Let’s look at how to create and style these separate “letters,” and find out when they can be used, and when to avoid them.

Check out some examples

Here are some different styles and animations we can do with this idea:

See the Pen
Styles and animations
by Ali C (@alichur)
on CodePen.

Because both parts of the letter are regular Unicode characters, they will respect font changes and page zoom the same as any other text. Here’s some examples of different fonts, styles, and zoom levels:

See the Pen
Different fonts and zoom
by Ali C (@alichur)
on CodePen.

Step-by-step through the technique

Let’s break down how this technique works.

Choose the Unicode characters to combine

We are using the dotless “i” character (ı) and a full stop. And, yes, we could use other characters as well, such as the dotless “j” character (ȷ) or even the accents on characters such as “ñ” (~) or “è” (`).

Stack the characters on top of each other by wrapping them in a span and setting the display property to block.

<span class="character">.</span> <span class="character">ı</span>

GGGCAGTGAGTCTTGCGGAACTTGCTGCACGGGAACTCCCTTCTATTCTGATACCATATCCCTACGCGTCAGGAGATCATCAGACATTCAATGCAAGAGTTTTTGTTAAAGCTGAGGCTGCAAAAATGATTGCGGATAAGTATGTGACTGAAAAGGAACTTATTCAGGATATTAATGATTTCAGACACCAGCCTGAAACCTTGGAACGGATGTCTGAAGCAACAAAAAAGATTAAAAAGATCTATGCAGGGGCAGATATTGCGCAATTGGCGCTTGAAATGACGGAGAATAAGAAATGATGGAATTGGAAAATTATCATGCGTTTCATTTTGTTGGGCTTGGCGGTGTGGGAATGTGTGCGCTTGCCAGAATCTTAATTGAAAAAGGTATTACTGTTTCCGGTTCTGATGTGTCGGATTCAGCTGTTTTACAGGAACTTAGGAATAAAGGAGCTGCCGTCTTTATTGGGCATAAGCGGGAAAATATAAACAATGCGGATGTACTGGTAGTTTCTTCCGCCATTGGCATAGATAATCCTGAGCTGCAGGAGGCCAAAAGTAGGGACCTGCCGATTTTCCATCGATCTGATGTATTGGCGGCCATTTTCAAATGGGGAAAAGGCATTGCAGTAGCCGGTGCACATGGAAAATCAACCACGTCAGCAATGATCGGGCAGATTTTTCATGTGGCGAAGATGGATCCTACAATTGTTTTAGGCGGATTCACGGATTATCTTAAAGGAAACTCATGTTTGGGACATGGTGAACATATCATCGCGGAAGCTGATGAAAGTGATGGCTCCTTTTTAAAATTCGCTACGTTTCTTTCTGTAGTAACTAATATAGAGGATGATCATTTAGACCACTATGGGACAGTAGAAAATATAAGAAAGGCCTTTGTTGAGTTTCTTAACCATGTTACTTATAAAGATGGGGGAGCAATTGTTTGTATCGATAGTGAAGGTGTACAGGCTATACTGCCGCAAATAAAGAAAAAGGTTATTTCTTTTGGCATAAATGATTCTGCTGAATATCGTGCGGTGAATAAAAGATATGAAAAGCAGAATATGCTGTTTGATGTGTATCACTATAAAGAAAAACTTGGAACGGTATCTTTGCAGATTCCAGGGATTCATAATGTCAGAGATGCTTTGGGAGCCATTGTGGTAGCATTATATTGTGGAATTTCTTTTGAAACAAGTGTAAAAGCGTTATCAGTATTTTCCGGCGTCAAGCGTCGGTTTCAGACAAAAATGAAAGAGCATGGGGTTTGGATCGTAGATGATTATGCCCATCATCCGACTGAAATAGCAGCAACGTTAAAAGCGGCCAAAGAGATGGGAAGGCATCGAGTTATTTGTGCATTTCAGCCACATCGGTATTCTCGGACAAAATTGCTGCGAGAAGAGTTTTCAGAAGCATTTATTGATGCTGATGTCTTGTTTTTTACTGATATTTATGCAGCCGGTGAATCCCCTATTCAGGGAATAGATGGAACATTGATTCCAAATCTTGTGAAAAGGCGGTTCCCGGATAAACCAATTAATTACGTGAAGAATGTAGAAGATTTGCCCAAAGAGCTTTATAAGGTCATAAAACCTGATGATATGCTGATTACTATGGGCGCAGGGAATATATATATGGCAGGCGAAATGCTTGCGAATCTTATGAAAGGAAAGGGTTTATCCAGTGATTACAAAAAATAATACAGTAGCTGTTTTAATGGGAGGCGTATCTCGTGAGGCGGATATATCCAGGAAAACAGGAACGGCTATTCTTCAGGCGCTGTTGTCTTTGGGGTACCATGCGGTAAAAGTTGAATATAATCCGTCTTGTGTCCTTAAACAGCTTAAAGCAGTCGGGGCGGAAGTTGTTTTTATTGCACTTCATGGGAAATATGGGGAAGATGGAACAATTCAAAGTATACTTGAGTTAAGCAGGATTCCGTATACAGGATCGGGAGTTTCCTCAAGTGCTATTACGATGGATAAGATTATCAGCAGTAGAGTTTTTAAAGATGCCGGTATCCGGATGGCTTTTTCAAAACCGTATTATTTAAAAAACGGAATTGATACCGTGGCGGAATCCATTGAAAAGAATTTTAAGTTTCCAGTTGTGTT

.character {   display: block; }

Align the characters

They need to be close to each other. We can do that by adjusting the line heights and removing the margins from them.

.character {   display: block;   line-height: 0.5;   margin-top: 0;   margin-bottom: 0; }

Add a CSS animation to the dot element

Something like this bouncing animation:

@keyframes bounce {   from {     transform: translate3d(0, 0, 0);   }    to {     transform: translate3d(0, -10px, 0);   } }  .bounce {   animation: bounce 0.4s infinite alternate; }

There’s more on CSS animations in the CSS-Tricks Almanac.

Checking in, here’s where we are so far:

See the Pen
Creating the letter
by Ali C (@alichur)
on CodePen.

Add any remaining letters of the word

It’s fine to animate the “i” on its own, but perhaps it’s merely one letter in a word, like “Ping.” We’ll wrap the animated characters in a span to make sure everything stays on a single line.

<p>   P   <span>     <span class="character">.</span>     <span class="character>ı</span>    </span>   ng </p>

There’s an automatic gap between inline-block elements, so be sure to remove that if the spacing looks off.

The final stages:

See the Pen
Adding the letter inside a word
by Ali C (@alichur)
on CodePen.

What about SVG?

The same effect can be achieved by creating a letter from two or more SVG elements. Here’s an example where the circle element is animated independently from the rectangle element.